If someone simply nicks your 'stored money' card then your loss is limited to whatever was stored on the card. her the loss is potentially limited only by the content of yuor bank account!
And if we are not careful, the UK will be going the same way. Education is key, as any fule kno.
A motto in my old school said "A city's strength is not in its walls, but in its sons" (a word to the feminists - I suspect this was writtne in a less politically correct era). We are currently running on the momentum of those educated in previous decades, when education was taken more seriously - most of whom are now 45 or more. What happens as they retire?
A further point - business's view necessarily tends to be short-term - the share price, executive stock options, need to fulfil shareholder obligations and expectations, avoid being ousted at the next AGM like a temporarily unsuccessful football maanger etc. Far sighted CEOs might plan on a strategic view of more than 1 or 2 years - but I suspect these are few.
Governments, on the other hand, have to take a more holistic view of the good of the country, and over a longer time period - then communicate it properly so they get back into office after 4 or 5 years.
These aims are likely to be in conflict - therefore handing over the Government to business interests is likely to lead to short term advantage (1 or 2 quarters), but long term decline. Sounds familiar?
Possible solution to the business side of it - tie bonuses to the company's added value over 5 years, and only pay them then. Also get institutional shareholders to take a more active role - they are often pension funds who have to fund 30 year liabilities, so would, I should have thought, have some concern for the longer term.
And legislate for disclosure of all political donations, lobbying, etc by business interests to political parties AND to individual politicians - so we can see who is buying whom
Shooting the messenger??
Just a few points for our American friends - and others.
1. Probably most of us agree that intra-Government - including diplomatic - correspondence should remain confidential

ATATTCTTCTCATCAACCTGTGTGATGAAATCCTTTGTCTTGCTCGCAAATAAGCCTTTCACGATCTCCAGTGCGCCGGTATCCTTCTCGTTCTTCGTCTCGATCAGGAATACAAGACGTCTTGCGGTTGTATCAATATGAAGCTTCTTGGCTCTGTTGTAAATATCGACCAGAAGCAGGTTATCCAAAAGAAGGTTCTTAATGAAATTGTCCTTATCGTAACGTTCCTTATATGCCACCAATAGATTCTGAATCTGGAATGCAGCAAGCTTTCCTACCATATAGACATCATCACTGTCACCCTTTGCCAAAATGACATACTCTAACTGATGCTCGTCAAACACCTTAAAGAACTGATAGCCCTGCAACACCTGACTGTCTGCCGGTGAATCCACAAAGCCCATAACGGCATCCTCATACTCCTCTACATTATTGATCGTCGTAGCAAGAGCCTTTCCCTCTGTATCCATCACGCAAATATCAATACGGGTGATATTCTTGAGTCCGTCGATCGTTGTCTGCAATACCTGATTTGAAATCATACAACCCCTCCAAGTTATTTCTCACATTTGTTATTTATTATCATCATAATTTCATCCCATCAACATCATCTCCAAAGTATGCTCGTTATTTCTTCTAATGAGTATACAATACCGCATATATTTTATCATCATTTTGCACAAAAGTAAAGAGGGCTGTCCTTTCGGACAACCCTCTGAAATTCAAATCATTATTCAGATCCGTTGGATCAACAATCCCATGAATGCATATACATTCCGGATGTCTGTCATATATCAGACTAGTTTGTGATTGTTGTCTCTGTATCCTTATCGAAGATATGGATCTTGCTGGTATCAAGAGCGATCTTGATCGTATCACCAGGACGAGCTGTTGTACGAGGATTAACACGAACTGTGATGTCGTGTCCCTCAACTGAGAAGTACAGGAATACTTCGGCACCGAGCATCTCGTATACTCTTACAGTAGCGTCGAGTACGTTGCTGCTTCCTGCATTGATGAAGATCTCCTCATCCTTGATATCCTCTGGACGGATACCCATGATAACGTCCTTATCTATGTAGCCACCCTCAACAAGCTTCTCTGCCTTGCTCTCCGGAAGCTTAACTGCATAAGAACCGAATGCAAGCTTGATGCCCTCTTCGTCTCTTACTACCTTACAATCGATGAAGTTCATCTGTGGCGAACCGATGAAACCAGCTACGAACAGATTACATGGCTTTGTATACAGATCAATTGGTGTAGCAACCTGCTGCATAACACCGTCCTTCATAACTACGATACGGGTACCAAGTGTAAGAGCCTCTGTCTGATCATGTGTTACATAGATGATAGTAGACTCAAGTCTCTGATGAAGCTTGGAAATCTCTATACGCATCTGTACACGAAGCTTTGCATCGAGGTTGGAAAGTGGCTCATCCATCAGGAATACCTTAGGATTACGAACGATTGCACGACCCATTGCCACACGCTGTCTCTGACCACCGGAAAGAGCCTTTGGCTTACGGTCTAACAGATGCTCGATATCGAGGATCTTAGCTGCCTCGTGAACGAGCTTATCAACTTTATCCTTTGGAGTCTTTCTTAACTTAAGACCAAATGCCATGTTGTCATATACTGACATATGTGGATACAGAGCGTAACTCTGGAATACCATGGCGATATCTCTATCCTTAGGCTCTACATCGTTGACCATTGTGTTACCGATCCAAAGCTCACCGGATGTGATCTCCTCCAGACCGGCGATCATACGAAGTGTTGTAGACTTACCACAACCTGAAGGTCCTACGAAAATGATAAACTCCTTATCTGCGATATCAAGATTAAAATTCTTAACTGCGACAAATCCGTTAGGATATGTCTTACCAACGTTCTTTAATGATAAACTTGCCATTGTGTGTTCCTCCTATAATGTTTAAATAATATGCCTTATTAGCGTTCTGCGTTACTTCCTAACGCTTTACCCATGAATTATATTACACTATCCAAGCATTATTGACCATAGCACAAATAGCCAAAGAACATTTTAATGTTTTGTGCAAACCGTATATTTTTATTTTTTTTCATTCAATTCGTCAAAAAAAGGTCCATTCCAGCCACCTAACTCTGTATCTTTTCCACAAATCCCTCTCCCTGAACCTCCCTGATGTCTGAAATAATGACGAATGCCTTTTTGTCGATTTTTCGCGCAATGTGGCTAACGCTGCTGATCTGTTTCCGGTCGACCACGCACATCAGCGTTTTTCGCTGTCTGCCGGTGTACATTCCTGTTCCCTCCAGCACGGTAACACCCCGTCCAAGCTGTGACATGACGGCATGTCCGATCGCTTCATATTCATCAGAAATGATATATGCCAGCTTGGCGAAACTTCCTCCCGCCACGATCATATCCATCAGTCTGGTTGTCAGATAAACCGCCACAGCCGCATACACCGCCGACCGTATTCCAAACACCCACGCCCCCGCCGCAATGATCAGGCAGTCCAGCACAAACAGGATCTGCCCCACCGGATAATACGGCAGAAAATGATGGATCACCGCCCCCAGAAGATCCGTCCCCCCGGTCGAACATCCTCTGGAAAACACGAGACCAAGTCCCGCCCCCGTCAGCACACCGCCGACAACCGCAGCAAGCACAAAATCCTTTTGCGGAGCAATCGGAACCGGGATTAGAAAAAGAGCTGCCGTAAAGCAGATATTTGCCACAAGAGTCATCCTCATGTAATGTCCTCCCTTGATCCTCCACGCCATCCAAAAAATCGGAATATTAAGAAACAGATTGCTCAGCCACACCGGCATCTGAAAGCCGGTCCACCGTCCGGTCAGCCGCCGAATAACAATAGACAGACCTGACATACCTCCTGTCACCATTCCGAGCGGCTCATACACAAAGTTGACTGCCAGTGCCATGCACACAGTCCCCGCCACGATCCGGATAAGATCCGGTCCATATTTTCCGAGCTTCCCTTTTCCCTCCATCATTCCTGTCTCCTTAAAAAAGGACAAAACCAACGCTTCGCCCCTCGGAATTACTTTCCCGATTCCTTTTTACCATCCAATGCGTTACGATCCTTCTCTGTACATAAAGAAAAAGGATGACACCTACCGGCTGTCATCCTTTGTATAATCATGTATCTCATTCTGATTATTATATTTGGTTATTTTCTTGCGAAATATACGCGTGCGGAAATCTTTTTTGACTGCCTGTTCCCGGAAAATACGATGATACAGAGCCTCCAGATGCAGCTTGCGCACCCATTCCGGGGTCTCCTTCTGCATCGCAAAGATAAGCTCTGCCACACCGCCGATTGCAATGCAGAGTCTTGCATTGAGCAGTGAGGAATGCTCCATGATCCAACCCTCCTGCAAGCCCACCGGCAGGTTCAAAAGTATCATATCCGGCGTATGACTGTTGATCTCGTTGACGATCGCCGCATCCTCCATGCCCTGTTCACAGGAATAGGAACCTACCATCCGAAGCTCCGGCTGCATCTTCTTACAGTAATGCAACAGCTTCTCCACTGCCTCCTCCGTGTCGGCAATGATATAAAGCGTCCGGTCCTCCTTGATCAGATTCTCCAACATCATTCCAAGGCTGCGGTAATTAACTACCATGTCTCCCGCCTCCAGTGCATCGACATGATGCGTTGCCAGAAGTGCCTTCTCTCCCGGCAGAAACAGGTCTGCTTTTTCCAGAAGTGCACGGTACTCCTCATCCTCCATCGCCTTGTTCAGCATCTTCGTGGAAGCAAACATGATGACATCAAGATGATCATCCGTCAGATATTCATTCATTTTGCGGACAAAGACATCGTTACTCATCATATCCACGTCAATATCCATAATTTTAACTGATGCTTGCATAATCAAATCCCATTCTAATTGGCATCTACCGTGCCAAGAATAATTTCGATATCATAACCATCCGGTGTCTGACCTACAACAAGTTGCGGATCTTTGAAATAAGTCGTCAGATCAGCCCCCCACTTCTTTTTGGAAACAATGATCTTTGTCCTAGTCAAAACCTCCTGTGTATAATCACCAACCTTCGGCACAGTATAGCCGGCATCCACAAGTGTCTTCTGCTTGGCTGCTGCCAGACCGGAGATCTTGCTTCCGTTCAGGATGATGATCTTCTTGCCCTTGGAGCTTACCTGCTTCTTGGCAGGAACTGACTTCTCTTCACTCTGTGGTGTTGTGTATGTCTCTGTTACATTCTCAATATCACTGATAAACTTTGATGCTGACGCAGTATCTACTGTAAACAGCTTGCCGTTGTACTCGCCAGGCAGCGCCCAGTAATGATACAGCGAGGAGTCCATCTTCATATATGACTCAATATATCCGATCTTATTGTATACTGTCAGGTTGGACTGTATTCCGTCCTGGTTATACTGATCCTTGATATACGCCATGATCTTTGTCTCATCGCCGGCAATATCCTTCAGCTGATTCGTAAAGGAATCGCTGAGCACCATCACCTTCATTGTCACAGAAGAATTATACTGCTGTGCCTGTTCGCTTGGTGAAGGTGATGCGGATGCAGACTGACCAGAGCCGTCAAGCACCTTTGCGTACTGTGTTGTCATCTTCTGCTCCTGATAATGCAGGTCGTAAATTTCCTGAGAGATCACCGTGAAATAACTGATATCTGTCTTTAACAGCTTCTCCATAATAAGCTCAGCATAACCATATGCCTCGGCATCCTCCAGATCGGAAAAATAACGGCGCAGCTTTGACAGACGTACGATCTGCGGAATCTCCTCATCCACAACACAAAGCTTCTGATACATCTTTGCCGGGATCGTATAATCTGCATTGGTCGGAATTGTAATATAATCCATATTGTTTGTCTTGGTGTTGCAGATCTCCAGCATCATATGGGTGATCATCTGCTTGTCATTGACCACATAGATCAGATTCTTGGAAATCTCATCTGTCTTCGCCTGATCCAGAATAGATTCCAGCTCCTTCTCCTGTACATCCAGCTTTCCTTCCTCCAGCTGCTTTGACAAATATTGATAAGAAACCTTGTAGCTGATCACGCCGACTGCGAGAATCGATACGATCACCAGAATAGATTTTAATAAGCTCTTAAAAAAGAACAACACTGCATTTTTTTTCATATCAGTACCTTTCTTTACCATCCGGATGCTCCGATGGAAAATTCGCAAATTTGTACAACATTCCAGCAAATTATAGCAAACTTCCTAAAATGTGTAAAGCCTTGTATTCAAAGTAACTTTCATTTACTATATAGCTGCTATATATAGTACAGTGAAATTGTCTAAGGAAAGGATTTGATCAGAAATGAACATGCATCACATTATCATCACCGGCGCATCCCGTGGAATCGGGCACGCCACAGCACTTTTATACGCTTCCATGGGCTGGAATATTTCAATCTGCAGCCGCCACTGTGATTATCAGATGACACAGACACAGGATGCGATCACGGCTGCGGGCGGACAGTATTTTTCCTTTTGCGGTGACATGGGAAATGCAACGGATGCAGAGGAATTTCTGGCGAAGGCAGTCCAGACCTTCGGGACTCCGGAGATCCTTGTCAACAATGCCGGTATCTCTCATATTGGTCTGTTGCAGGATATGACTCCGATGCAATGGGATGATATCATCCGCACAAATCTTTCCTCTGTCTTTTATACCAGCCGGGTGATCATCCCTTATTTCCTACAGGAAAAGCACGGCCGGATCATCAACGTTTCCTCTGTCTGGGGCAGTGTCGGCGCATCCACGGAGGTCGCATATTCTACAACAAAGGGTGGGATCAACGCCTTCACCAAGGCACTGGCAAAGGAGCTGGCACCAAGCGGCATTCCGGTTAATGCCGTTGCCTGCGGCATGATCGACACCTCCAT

2. So the US Government put it all on a system that can be accessed by 2,500,000 people - security clearance for them all, anyone?
3. Then anyone of those people can download the material - not just view an image on a screen in a secure location with the data securely held someplace else
4. Then the download seems to be unencrypted - I could imagine circumstances where an authorised person might need to download flies that can only be decrypted on an 'official' machine with suitable precautions - but making it available to all these folk in 'clear'?
5. So the miscreant (NOT Assange) stole the files - he is obviously at fault. What would be the case if he had simply copied the CD he downloaded it to, and sent copies through the post to sundry newspapers, broadcasters etc. Some would use it - what a scoop! - would they be arrested. Is the editor of the New York Times up in court?
6. No -he used the technology of today and used someone who had a suitable website for disseminating it. he could have set one up himself if he had the resources to do it - then what
7. So they are trying to shoot the messenger - likely to fail, just as it always did.
8. Perhaps the US Government should take note of the bit in the Bible about removing the beam in your own eye before moaning about the mote in your brother's, and look to sorting out their own procedures and security arrangements.
9. I suspect any company that followed such security processes wouldn't employ the relevant managers very long.
Hmm... Companies say unpaid work is best route to gain experience. Wonder if lowering their salary bills / employing people as effectively slaves has anything to do with it. A pernicious trend - if a job is worth doing, it is worth paying for.
- Analysis Who is the mystery sixth member of LulzSec?
- Analysis Hey, Teflon Ballmer. Look, isn't it time? You know, time to quit?
- Tablet? Laptop? HP does the splits with Tegra-based SlateBook x2
- NASA signs off on sampling mission to Earth-threatening asteroid
- Climate scientists agree: Humans cause global warming